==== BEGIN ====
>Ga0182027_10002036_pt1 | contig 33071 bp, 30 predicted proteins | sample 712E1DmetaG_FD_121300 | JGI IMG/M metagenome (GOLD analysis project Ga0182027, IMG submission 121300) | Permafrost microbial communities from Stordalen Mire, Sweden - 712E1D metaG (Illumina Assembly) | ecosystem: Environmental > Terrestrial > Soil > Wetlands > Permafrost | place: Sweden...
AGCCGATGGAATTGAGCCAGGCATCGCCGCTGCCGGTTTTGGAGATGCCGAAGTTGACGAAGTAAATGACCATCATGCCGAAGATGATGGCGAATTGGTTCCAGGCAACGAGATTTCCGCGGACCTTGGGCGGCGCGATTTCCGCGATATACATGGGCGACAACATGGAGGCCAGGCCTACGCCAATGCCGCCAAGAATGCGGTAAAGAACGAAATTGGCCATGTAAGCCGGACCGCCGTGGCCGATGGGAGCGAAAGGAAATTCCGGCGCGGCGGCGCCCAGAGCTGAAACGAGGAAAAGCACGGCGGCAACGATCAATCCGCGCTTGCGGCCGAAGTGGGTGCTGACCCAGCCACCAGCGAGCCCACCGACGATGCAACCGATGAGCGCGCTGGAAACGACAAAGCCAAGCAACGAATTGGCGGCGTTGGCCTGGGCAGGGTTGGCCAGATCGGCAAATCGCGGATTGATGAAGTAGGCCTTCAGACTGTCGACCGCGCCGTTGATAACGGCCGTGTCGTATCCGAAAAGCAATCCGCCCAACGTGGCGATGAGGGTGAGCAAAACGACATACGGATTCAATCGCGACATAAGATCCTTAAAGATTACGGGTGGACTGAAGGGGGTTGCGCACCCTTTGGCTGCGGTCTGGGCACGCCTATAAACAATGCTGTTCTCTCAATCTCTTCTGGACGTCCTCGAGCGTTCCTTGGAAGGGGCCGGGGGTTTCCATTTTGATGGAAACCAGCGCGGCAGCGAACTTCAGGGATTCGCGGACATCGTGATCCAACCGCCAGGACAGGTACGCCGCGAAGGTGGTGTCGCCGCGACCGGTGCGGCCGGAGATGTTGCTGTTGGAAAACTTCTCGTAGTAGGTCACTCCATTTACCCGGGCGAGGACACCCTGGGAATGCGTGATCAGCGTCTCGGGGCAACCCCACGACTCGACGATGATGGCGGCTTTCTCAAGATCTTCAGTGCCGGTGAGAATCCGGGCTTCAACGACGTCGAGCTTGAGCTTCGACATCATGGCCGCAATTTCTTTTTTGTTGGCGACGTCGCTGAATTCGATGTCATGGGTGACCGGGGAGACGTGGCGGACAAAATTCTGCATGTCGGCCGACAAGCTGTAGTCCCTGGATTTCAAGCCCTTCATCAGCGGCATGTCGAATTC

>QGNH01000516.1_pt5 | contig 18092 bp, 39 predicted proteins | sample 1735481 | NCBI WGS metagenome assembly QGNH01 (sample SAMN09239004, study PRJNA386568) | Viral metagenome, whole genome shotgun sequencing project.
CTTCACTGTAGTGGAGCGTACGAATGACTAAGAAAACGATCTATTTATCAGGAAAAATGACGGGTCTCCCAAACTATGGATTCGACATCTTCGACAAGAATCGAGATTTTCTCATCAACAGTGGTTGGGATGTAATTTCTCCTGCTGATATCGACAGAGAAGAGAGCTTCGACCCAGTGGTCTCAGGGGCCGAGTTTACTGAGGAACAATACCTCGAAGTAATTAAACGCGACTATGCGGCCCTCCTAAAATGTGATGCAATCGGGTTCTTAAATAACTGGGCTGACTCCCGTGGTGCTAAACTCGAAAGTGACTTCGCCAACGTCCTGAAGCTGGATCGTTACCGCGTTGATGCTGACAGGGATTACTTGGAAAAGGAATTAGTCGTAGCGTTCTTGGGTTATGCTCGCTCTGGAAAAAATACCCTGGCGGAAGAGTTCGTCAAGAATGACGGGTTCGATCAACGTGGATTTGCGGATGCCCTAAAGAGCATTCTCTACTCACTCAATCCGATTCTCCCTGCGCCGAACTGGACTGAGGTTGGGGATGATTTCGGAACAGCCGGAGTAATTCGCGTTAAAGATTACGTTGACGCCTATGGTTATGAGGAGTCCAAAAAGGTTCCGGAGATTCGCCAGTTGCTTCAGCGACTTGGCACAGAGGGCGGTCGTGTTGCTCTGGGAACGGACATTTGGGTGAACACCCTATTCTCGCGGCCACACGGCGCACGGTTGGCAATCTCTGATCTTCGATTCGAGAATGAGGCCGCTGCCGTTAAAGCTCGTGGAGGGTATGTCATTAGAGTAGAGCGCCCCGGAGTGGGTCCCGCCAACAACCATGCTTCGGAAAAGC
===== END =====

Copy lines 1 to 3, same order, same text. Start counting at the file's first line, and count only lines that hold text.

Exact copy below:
>Ga0182027_10002036_pt1 | contig 33071 bp, 30 predicted proteins | sample 712E1DmetaG_FD_121300 | JGI IMG/M metagenome (GOLD analysis project Ga0182027, IMG submission 121300) | Permafrost microbial communities from Stordalen Mire, Sweden - 712E1D metaG (Illumina Assembly) | ecosystem: Environmental > Terrestrial > Soil > Wetlands > Permafrost | place: Sweden...
AGCCGATGGAATTGAGCCAGGCATCGCCGCTGCCGGTTTTGGAGATGCCGAAGTTGACGAAGTAAATGACCATCATGCCGAAGATGATGGCGAATTGGTTCCAGGCAACGAGATTTCCGCGGACCTTGGGCGGCGCGATTTCCGCGATATACATGGGCGACAACATGGAGGCCAGGCCTACGCCAATGCCGCCAAGAATGCGGTAAAGAACGAAATTGGCCATGTAAGCCGGACCGCCGTGGCCGATGGGAGCGAAAGGAAATTCCGGCGCGGCGGCGCCCAGAGCTGAAACGAGGAAAAGCACGGCGGCAACGATCAATCCGCGCTTGCGGCCGAAGTGGGTGCTGACCCAGCCACCAGCGAGCCCACCGACGATGCAACCGATGAGCGCGCTGGAAACGACAAAGCCAAGCAACGAATTGGCGGCGTTGGCCTGGGCAGGGTTGGCCAGATCGGCAAATCGCGGATTGATGAAGTAGGCCTTCAGACTGTCGACCGCGCCGTTGATAACGGCCGTGTCGTATCCGAAAAGCAATCCGCCCAACGTGGCGATGAGGGTGAGCAAAACGACATACGGATTCAATCGCGACATAAGATCCTTAAAGATTACGGGTGGACTGAAGGGGGTTGCGCACCCTTTGGCTGCGGTCTGGGCACGCCTATAAACAATGCTGTTCTCTCAATCTCTTCTGGACGTCCTCGAGCGTTCCTTGGAAGGGGCCGGGGGTTTCCATTTTGATGGAAACCAGCGCGGCAGCGAACTTCAGGGATTCGCGGACATCGTGATCCAACCGCCAGGACAGGTACGCCGCGAAGGTGGTGTCGCCGCGACCGGTGCGGCCGGAGATGTTGCTGTTGGAAAACTTCTCGTAGTAGGTCACTCCATTTACCCGGGCGAGGACACCCTGGGAATGCGTGATCAGCGTCTCGGGGCAACCCCACGACTCGACGATGATGGCGGCTTTCTCAAGATCTTCAGTGCCGGTGAGAATCCGGGCTTCAACGACGTCGAGCTTGAGCTTCGACATCATGGCCGCAATTTCTTTTTTGTTGGCGACGTCGCTGAATTCGATGTCATGGGTGACCGGGGAGACGTGGCGGACAAAATTCTGCATGTCGGCCGACAAGCTGTAGTCCCTGGATTTCAAGCCCTTCATCAGCGGCATGTCGAATTC

>QGNH01000516.1_pt5 | contig 18092 bp, 39 predicted proteins | sample 1735481 | NCBI WGS metagenome assembly QGNH01 (sample SAMN09239004, study PRJNA386568) | Viral metagenome, whole genome shotgun sequencing project.